Coast + Environment
LSU and Louisiana lead the world in addressing pressing problems related to coastal land loss, sea level rise, and hurricanes. This is why LSU has 260 faculty actively working on coastal research. As a national Sea Grant university and through its extension services in every parish, LSU puts science to work for Louisiana communities.
While some deltas die, others thrive. LSU scientists are now collaborating with NASA to map the Mississippi River delta region.
Leveraging blue carbon and coastal, natural systems in Louisiana to help remove carbon dioxide from the atmosphere and clean the air.
Fuel cell electric vehicles can be a powerful and equally green alternative to battery-driven electric vehicles—especially when those vehicles are large and have to go far, and the batteries required would get too big and heavy to be practical, such as in trucks and commercial airliners.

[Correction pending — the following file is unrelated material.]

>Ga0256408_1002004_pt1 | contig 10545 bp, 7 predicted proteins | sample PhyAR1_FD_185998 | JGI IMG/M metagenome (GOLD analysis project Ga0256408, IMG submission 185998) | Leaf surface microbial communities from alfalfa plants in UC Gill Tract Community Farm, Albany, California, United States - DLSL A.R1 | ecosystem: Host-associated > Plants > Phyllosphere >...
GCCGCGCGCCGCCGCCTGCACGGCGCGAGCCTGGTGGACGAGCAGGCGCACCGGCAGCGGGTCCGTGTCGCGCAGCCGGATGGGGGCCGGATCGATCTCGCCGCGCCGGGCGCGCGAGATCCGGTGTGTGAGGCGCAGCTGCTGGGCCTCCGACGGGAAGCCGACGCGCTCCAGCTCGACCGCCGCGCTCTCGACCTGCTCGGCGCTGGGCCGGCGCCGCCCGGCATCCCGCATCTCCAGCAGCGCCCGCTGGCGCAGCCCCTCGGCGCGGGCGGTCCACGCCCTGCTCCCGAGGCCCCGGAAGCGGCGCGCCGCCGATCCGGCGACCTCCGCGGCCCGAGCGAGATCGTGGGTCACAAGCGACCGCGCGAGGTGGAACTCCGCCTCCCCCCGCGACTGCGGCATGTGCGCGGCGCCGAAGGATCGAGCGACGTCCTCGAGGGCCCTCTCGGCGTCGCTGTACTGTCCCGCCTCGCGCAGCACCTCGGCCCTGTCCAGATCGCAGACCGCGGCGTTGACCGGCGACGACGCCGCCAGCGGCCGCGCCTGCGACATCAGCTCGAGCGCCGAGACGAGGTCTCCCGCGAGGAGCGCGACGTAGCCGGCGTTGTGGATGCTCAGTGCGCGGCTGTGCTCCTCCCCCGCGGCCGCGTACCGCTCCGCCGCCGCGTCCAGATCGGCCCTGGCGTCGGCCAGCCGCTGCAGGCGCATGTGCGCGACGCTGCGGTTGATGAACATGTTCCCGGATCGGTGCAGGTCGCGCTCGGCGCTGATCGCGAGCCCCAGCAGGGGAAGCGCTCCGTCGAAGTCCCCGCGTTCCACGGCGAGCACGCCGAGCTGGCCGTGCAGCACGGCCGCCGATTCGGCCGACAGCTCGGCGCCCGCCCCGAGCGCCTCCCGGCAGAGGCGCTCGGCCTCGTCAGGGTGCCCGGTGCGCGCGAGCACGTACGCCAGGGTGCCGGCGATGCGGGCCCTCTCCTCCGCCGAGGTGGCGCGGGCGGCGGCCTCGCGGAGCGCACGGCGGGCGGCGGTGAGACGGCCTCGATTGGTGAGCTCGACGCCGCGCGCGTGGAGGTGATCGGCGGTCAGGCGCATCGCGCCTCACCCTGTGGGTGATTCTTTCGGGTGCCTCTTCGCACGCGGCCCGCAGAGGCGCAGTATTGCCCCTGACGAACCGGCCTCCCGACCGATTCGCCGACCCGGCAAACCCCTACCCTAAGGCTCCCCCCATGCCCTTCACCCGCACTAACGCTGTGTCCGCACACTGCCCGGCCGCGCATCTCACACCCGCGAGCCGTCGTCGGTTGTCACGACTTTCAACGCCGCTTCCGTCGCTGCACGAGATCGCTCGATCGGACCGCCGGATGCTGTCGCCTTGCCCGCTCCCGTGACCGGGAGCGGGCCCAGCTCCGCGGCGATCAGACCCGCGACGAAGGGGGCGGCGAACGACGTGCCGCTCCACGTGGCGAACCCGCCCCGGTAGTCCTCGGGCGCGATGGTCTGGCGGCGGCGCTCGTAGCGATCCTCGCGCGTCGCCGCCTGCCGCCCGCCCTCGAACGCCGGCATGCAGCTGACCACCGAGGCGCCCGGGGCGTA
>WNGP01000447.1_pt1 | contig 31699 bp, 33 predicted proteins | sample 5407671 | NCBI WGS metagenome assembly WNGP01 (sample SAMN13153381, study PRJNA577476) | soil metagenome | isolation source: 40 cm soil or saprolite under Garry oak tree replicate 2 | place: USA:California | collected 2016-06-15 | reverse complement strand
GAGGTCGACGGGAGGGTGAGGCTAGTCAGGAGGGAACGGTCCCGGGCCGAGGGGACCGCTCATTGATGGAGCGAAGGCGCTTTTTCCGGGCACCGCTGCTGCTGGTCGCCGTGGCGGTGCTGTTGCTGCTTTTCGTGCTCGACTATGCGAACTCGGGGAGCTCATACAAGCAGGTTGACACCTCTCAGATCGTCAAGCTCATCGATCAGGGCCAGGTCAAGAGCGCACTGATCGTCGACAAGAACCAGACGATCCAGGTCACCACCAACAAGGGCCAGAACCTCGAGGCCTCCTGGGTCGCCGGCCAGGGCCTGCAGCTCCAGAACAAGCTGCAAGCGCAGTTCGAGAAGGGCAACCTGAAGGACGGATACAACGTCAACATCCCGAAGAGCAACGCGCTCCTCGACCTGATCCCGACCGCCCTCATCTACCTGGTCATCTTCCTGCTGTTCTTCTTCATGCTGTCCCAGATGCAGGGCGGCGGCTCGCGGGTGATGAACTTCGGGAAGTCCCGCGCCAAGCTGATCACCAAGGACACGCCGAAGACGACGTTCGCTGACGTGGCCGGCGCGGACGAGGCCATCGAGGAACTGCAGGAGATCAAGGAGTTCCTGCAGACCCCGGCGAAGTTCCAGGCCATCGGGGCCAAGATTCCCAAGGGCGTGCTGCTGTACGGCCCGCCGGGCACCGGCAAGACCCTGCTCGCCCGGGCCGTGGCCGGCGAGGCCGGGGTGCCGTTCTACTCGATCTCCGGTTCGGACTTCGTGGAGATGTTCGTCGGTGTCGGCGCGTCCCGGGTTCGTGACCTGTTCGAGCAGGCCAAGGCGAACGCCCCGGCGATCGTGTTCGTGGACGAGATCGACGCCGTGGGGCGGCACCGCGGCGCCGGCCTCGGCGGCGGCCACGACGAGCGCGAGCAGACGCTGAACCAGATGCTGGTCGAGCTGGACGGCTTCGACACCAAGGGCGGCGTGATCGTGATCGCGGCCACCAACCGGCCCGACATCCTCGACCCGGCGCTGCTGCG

LSU researchers are working on alternatives to petroleum and natural gas as sources of carbon to manufacture key chemicals—in Louisiana—for products we rely on every day, such as soap and shampoo, PVC pipes, phones, polyester fabrics, and medical devices.
Getting more oil out of the ground: smarter, cheaper, and in a more efficient and environmentally sound way.
LSU researchers are helping to protect what some call “the canary in the ocean” since it often is the first victim of environmental change—the luscious and delicate oyster.
Tensas Parish farmer Mead Hardwick and his family work in close collaboration with LSU to optimize yields and fertilization management, while lessening their footprint on the environment.
Bee populations have been in sharp decline in recent years and honey now ranks third in global food fraud. LSU researchers are working to protect both pollinators and beekeepers.
Building a protective cyber dome over Port Fourchon and the Louisiana Offshore Oil Port, the nation’s only offshore deepwater port.
When normal supply chains for Gulf seafood began breaking with the arrival of COVID-19, Louisiana fishermen needed to reach customers in new ways to keep their boats afloat and feed their families.